Smartphone Privacy

Reports indicate that it is not uncommon for law enforcement officials in California to perform warrantless searches of individuals' smartphones. Indeed, police can learn a lot about an individual by looking at the kind of data that is commonly available on these devices. However, one California state legislator wants to change this by enacting a state law to make the practice illegal.

Searching digital devices was especially common during the Occupy Wall Street movement. During the movement, police would arrest individuals for protest-related offenses -- like trespassing -- and then search their cellphones to review what kind of information was inside. Police have special devices they can attach cellphones to in order to download the information from them.

Smartphones Contain Lots of Private Information

By gaining access to someone's smartphone information, authorities can discover a lot of personal information about someone. They can find out where a person has a bank account, how much money the person has, contact information for associates and how often they call them, their web browsing histories, their digital purchase histories and even their sexual preferences. The list goes on.

One California state politician wants to pass a bill that would prevent police from confiscating and subsequently downloading the information found on an individual's cellphone. The politician wants a warrant to be required in order to spy on an individual's digital activity.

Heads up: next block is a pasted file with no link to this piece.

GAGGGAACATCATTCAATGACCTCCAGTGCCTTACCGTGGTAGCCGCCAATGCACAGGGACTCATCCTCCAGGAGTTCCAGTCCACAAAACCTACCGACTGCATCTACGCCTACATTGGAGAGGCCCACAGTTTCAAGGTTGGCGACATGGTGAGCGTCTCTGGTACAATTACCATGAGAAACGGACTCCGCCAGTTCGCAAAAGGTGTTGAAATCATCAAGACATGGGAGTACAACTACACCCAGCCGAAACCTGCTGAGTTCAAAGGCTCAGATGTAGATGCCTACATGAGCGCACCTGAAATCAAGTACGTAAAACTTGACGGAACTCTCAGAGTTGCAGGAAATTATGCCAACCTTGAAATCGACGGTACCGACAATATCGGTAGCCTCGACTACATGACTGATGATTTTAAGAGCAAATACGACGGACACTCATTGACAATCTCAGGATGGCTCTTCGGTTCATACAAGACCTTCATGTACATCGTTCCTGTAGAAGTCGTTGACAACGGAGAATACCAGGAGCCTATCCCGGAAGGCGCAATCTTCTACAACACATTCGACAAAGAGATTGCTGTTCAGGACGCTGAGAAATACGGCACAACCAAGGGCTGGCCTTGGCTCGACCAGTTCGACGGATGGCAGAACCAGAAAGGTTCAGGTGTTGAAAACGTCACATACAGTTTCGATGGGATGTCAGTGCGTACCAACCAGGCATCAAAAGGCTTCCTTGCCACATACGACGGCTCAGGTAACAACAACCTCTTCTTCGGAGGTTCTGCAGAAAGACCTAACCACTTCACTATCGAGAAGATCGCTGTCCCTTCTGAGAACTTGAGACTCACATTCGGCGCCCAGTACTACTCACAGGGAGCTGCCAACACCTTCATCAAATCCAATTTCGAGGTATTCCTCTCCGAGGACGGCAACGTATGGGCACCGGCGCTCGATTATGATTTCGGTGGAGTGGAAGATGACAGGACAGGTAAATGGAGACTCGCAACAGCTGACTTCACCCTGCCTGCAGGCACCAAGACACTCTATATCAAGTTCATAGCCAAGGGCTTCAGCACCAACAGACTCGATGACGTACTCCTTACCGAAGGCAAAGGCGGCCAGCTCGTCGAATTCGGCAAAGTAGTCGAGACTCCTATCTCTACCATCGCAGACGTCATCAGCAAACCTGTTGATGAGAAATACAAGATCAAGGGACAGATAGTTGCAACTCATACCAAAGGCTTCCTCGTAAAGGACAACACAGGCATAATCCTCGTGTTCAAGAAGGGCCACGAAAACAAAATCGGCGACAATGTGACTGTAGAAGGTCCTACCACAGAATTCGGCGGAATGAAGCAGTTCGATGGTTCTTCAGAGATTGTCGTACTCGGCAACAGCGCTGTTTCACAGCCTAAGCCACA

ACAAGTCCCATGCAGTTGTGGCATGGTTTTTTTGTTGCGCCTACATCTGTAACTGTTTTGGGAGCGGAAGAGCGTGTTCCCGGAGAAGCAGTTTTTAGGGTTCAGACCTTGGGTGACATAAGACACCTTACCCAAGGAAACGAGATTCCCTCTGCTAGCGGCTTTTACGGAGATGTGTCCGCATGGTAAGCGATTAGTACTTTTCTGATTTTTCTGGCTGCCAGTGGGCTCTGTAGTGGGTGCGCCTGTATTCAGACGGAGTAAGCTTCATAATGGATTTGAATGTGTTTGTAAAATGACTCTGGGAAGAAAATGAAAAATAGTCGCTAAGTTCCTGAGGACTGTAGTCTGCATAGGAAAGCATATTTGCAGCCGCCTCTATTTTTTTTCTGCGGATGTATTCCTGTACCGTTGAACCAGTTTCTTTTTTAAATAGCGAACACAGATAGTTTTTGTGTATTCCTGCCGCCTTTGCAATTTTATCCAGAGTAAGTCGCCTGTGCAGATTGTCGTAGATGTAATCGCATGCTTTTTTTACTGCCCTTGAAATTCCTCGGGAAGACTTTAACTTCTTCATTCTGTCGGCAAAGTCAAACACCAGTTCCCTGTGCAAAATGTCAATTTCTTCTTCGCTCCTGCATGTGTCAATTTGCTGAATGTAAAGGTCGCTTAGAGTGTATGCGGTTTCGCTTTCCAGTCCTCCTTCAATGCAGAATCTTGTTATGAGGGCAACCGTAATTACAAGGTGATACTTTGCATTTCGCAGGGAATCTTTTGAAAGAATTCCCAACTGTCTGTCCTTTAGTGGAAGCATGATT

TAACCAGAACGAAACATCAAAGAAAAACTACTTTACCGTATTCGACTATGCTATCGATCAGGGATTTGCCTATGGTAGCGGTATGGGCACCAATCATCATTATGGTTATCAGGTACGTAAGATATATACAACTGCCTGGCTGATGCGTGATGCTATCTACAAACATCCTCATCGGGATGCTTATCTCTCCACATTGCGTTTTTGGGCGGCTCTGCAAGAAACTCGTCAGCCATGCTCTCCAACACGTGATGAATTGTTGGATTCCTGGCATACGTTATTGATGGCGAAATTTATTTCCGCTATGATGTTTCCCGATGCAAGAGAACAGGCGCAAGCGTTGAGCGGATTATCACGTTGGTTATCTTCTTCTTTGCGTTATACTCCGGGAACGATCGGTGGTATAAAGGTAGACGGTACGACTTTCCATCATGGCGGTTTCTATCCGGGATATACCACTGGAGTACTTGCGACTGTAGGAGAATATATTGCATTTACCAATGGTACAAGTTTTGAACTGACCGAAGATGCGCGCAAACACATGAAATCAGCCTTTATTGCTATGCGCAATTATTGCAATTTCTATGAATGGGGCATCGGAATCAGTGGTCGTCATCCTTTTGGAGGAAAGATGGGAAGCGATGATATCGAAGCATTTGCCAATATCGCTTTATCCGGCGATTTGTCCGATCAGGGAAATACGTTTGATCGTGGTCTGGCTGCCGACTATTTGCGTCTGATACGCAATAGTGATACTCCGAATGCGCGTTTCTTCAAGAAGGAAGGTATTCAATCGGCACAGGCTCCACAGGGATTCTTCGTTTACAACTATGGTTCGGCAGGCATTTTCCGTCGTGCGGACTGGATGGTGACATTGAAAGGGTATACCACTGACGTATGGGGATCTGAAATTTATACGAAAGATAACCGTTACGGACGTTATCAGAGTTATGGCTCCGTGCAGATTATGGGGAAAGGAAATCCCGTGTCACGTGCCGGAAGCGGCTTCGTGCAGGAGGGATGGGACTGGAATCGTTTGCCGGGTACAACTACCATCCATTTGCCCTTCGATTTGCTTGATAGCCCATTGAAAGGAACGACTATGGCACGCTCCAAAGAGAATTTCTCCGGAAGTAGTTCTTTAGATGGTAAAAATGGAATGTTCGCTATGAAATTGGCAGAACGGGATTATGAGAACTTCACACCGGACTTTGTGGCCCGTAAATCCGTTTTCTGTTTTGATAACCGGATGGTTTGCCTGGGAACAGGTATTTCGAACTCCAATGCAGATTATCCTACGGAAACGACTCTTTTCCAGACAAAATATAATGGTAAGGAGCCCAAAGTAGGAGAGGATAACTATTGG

It appears that the U.S. Supreme Court agrees with the legislator. In 2014, the Supreme Court issued a unanimous ruling stating that warrantless cellphone searches need to stop according to the law. The court decided that it is unlawful for police to search the tablets and smartphones of arrested individuals, and that these kinds of searches represent a 4th Amendment violation unless the police have a warrant to do so.

Police Are Not Obeying Supreme Court Decision

The problem is that a lot of police in California continue to perform these warrantless searches in spite of the Supreme Court's ruling on the matter. However, the bill promoted by the California legislator would serve to codify the U.S. Supreme Court's decisions into California state law and make it more difficult for law enforcement agencies in the state to disobey the 4th Amendment.

What do you think? Should police be allowed to search smartphones without a warrant? Is it a violation of our civil rights?

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